That being said, ducks are definitely an attractive alternative to chickens, though known to be very hard to “pick”, or get the feathers off, and very fat.  And messy.  Overlooking that, if they tend to be more hardy, that definitely tips the scales a bit in favor of ducks.  I’d like to try them (again).  You can keep a Muscovy drake to maintain a supply of fertile eggs, whereas a crowing rooster can really disturb the peace and quiet of an entire neighborhood.  So you’re not having to buy expensive replacement chicks.  I think people like me would have a more closed production loop with ducks, absent all the other concerns.  If SHTF, you can butcher the breeding stock one at a time.  With cattle, pigs, goats, butchering and preservation become enormous issues if humane destruction becomes necessary.

        I wouldn’t be adverse to eating a Guinea pig at all.  My main concern is the “they eat grass” comment as a universal recommendation for keeping them.  The reason we rely heavily on commercial feeds is that they are compounded to meet the changing nutritional requirements of different classes of livestock consistently, day to day, season to season, region to region.  “Fattening” young livestock have different nutritional requirements than pregnant/lactating livestock.  Because of our year-round demand for protein, breeding/fattening/growing-out production methods are practiced regardless of the natural cycle of the grass, so we’ve had to come up with ways to level out the nutrition of each class of animal, thus we’ve created uniform processed feeds. We also harvest feeds at the peak of their nutrition to preserve for the “off” season. 

        This is one of the reasons why “grassfed” meat, milk and eggs tend to be seasonally available and of high cost.  A grass farmer is bound by the seasons, and squeezed by the expectations of the market to raise his product without starchy processed feeds.  He is also using alternative feeds, plowing and planting brassicas and grazing corn, so his livestock will have the equivalent feeds of “grassfed” (which is a USDA hijacked label) so he can match out of season market demands.  (The whole original intent of “grassfed” was to de-intensify production and heavy metal machinery.)

        This probably all seems irrelevant to a simple flock of chickens, but the desire to be self reliant never stops at the acquisition of the first chick.  Or gun. Or solar panel.

      • 2

        but the desire to be self reliant never stops at the acquisition of the first chick.  Or gun. Or solar panel.

        Amen to that!  That is hitting close to home here.  🙂

      • 1

        I also resemble that remark!  LOL!

      • 2

        Barb, your livestock observations are spot on! Too many have an unrealistic and romanticized view of the self sufficient Homestead. Yes, it can be done, but it takes a heck of a lot of ongoing work and very specialized, regional knowledge, plus ideal location and community. The good old days were not so great.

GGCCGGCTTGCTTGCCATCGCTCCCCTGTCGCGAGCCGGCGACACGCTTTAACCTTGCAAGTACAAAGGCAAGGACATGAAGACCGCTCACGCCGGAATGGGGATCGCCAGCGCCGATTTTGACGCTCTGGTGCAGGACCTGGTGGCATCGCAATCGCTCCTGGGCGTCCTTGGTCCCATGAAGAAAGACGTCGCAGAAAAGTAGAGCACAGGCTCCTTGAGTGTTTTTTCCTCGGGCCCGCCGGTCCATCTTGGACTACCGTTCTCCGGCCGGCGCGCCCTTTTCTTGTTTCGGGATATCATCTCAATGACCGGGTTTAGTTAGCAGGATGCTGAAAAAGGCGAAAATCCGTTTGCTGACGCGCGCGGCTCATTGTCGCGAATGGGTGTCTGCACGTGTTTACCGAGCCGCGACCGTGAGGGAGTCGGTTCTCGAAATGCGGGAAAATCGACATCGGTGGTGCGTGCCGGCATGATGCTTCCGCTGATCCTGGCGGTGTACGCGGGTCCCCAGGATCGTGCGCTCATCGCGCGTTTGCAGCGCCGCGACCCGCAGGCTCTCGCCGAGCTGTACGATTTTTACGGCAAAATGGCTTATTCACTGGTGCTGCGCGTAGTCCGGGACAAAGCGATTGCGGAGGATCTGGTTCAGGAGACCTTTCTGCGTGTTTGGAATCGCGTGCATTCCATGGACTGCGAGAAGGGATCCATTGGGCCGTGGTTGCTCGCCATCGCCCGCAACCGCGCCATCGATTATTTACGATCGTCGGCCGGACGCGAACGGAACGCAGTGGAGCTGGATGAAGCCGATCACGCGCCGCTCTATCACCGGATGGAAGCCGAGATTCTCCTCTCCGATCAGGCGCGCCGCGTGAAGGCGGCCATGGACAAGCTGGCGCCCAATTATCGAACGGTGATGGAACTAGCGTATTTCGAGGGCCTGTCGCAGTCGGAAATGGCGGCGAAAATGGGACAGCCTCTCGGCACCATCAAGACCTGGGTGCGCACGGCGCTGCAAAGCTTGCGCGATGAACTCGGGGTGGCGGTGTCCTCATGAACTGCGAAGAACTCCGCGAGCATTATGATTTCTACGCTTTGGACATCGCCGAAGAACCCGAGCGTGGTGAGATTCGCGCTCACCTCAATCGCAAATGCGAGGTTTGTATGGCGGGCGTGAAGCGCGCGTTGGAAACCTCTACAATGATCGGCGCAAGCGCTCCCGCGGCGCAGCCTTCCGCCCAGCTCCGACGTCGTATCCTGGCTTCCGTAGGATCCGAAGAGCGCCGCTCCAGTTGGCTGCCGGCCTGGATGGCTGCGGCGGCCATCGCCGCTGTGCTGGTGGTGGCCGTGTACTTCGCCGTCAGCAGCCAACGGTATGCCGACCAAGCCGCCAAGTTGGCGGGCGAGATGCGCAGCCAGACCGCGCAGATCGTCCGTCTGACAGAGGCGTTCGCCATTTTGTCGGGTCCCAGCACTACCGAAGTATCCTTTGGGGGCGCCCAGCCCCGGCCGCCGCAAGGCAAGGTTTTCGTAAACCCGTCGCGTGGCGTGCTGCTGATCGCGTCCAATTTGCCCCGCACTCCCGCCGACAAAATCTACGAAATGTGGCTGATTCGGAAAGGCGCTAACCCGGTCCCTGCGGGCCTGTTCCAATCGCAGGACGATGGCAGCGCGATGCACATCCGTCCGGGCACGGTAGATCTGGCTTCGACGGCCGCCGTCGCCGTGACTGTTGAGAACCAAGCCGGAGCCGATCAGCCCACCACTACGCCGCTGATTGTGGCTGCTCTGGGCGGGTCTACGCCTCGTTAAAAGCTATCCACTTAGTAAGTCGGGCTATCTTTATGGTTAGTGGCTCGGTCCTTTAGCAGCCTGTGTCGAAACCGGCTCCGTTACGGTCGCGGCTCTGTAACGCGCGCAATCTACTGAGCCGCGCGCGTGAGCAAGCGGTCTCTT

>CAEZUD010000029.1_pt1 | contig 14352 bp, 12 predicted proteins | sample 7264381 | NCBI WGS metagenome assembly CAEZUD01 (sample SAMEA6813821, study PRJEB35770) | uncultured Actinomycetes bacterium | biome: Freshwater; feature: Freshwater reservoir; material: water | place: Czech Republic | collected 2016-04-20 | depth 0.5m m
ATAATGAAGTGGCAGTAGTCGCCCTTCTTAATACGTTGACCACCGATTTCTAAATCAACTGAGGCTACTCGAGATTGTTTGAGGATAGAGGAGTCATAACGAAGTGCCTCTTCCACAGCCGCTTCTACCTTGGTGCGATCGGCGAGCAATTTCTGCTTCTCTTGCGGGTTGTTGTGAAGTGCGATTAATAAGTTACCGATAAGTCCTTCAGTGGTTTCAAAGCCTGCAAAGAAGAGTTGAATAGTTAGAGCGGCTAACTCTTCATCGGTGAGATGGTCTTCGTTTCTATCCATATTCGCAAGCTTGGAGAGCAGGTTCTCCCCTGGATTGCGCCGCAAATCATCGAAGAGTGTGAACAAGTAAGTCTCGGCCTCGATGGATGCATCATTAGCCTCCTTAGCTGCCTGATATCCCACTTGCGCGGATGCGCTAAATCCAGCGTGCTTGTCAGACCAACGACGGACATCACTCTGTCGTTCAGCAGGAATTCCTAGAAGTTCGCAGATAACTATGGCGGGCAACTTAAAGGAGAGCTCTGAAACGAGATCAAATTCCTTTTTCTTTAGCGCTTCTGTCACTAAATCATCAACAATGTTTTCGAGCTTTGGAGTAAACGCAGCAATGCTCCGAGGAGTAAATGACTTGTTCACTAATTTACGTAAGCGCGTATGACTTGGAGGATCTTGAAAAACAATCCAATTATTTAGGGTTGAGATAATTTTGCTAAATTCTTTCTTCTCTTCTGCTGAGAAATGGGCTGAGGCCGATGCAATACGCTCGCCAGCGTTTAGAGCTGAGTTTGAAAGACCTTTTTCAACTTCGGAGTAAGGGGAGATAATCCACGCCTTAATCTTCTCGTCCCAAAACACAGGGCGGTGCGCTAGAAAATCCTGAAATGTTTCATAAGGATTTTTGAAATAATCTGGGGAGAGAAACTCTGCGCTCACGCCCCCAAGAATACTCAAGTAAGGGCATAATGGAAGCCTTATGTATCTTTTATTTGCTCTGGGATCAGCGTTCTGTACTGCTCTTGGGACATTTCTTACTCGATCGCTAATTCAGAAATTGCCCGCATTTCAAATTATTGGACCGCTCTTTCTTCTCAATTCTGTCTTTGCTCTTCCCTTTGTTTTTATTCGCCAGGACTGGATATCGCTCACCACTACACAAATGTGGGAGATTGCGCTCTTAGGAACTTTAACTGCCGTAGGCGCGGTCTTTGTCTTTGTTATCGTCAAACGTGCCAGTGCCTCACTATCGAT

On a more positive note, after many years of various livestock, our Nigerian dwarf dairy goats are the loveliest, healthy, low maintenance, and easy livestock I have ever owned. Plus, they’re wonderful, interactive and gentle pets. Highly recommend for a hobby farm, little kids, realistic homestead experience, but yes, you still need to study…and get them from a well regarded farm family, socialized from birth or they never really tame down. Disposal of excess garden prunings and produce has never been so easy, they love it all!

      • 2

        That is fantastic!  Can they deliver their kids naturally?  I had a friend that was involved in show miniature goats (not dairy) and their ability to kid naturally was being systematically bred out of them in favor of exhibition qualities.  Many had to deliver via C-section. I would seriously consider these as I think I could manage them in my situation (as long as I could find someone with a buck to breed to!  LOL!)

      • 2

        Yes, Nigerian dwarf goats are naturally small, not bred down to dwarf, so they don’t have the issues with kidding that Pygmies have. I have a friend who brings the buck by to visit the girls (for a fee) when the time is right, that way I don’t have to feed & house Mr. Stinky. I do choose sweet tempered ones to breed to and keep, of course. Their size does make them vulnerable to predators, but so easy to manage by hand too. We live at the edge of a small town, with good fences (5’ woven wire with stout posts & crossbars) and have had no attacks since getting them about 8 years ago. 
        If you choose to milk them, it’s delicious, high butterfat with no “goaty” flavor. Have tricked a number of sample tasters with it. But they do have tiny teats to milk! And of course the babies are beyond adorable, jumping happily into your lap to snuggle if allowed, and I haven’t had to bottle feed any of them yet, the mamas have managed as long as it’s no more than triplets. 

      • 1

        You have a really great thing going there!

    • 1

      strange that.

      British people kept rabbits and chickens during WW2 when the supply chain was next to collapsed and imports were subject to torpedo’s from enemy subs but somehow they managed, probably different breeds that what we have these days.

      • 2

        There’s a YouTuber by the name of Utility Jude that does videos about how the British survived during WWII.  The videos are staged as though they are current events, and she is talking as though speaking to a group of housewives that she is instructing on rationing, cooking techniques, etc.  There is a specific episode about feeding chickens.  One of the books of the time that she references, about feeding chickens and rabbits on scraps, has been reprinted and is available for purchase. 

      • 1

        yep, I have that book.